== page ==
BREAKING NEWS… UPDATE: She has signed a non-disclosure agreement and therefore can’t talk publicly to the media. But, making no secret that she was negotiating her exit from MGM after taking the job in April 2008, Mary Parent this afternoon is now officially out at the studio where she was Chairman of the Motion Picture Group and Co-CEO. It’s a sad ending to Parent’s struggle to revive the debt-ridden cash-strapped studio and get it producing and distributing movies again against huge odds. That she was able to accomplish anything at all, even a few releases and co-productions, is testament to her professionalism and personality. Hollywood needs to salute her.

Parent and her staff, meanwhile, has had to go into the Century City offices every day for months and basically do nothing. “A really good group of people came in here to sit on the bench in their prime. What wasted capabilities and wasted potential,” she has told pals. In private conversations with Hollywood, she called it “a perfect storm against us” of events that sank her management team. She’ll probably catch her breath before thinking about another job. (The offers are just coming in now.) In the end, she like everybody else puts all the responsibility for the studio’s demise on Harry Sloan and his inability to tell the truth. “In a weird way, it’s like coming off a bad relationship,” she told a friend Friday. “I married the wrong guy and woke up pregnant.” (see below for more)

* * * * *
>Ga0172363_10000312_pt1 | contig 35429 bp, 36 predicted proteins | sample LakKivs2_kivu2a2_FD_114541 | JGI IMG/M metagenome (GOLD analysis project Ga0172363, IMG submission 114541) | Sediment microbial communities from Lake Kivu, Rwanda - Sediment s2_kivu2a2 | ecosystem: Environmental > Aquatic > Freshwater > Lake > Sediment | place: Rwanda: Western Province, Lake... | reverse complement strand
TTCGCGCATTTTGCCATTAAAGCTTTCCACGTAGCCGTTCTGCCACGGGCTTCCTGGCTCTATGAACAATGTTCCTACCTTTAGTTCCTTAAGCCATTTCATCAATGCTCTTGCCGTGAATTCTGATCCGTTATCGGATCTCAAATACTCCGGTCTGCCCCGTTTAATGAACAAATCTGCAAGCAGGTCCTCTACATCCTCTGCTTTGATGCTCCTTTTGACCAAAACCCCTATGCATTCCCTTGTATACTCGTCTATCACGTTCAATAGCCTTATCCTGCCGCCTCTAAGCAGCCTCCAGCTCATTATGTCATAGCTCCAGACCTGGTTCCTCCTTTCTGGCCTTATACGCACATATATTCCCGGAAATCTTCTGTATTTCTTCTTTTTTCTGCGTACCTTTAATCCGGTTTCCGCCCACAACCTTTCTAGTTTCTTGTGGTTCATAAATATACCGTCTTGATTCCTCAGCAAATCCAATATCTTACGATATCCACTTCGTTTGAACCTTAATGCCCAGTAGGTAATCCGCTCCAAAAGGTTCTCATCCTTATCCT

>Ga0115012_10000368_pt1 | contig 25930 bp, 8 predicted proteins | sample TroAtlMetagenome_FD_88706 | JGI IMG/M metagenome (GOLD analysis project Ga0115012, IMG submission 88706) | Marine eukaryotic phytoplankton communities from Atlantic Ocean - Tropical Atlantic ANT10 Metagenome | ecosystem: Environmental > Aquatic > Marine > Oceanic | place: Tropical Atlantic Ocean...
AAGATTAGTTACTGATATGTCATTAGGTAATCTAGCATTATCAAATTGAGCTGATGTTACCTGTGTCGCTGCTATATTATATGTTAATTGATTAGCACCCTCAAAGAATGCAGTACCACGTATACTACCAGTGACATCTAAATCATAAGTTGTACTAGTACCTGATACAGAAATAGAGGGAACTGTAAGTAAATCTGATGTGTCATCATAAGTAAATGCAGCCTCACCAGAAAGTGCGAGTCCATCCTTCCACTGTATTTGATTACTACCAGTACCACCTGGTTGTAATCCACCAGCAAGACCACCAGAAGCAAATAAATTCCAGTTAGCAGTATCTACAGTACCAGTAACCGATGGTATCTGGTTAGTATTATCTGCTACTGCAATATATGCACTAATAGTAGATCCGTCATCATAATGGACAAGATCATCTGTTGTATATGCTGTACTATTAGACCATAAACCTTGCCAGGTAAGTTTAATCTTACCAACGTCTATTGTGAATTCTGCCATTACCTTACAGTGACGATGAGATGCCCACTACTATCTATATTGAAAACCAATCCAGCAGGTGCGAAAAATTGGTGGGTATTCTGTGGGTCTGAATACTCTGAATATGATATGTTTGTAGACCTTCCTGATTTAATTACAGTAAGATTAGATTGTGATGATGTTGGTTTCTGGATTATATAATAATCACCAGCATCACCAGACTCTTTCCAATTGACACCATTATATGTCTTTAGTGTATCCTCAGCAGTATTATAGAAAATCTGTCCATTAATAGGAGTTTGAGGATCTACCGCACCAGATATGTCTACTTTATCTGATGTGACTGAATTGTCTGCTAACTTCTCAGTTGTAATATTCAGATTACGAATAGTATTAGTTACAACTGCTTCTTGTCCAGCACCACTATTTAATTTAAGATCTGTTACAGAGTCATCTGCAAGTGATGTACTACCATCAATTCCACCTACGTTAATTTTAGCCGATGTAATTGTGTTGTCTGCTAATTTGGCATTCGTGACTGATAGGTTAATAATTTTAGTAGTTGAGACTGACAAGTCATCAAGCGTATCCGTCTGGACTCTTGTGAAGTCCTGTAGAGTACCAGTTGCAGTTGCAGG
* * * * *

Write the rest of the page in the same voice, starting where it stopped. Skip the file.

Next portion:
Meanwhile, on the financial front, MGM has just issued a statement saying its lenders received additional financial information today related specifically to the original proposal made on October 7th that recommended Spyglass Entertainment chiefs Roger Birnbaum and Gary Barber take over management of the studio once it emerges from pre-packaged bankruptcy. Sources tell me this info is not related to a proposed MGM merger with Lionsgate. But, in order to give the lenders sufficient time to review the new information, the original voting deadline has been pushed back a week to 5 PM on October 29th, the same day the latest forebearance expires. The Spyglass plan would transform MGM into a pure production company and close down its marketing and distribution divisions. That would certainly cut costs in the short run. Coupled with the equity that Spyglass would bring to the table, a streamlined MGM would lower its debt and have a shot at raising new funding to finance its own pictures. That would let Barber and Birnbaum do what they do best, which is to lower risk by making domestic and offshore distribution deals. On the other hand, MGM would have to pay others to distribute and market its films — and those fees could be comparable or higher than the monies saved on overhead.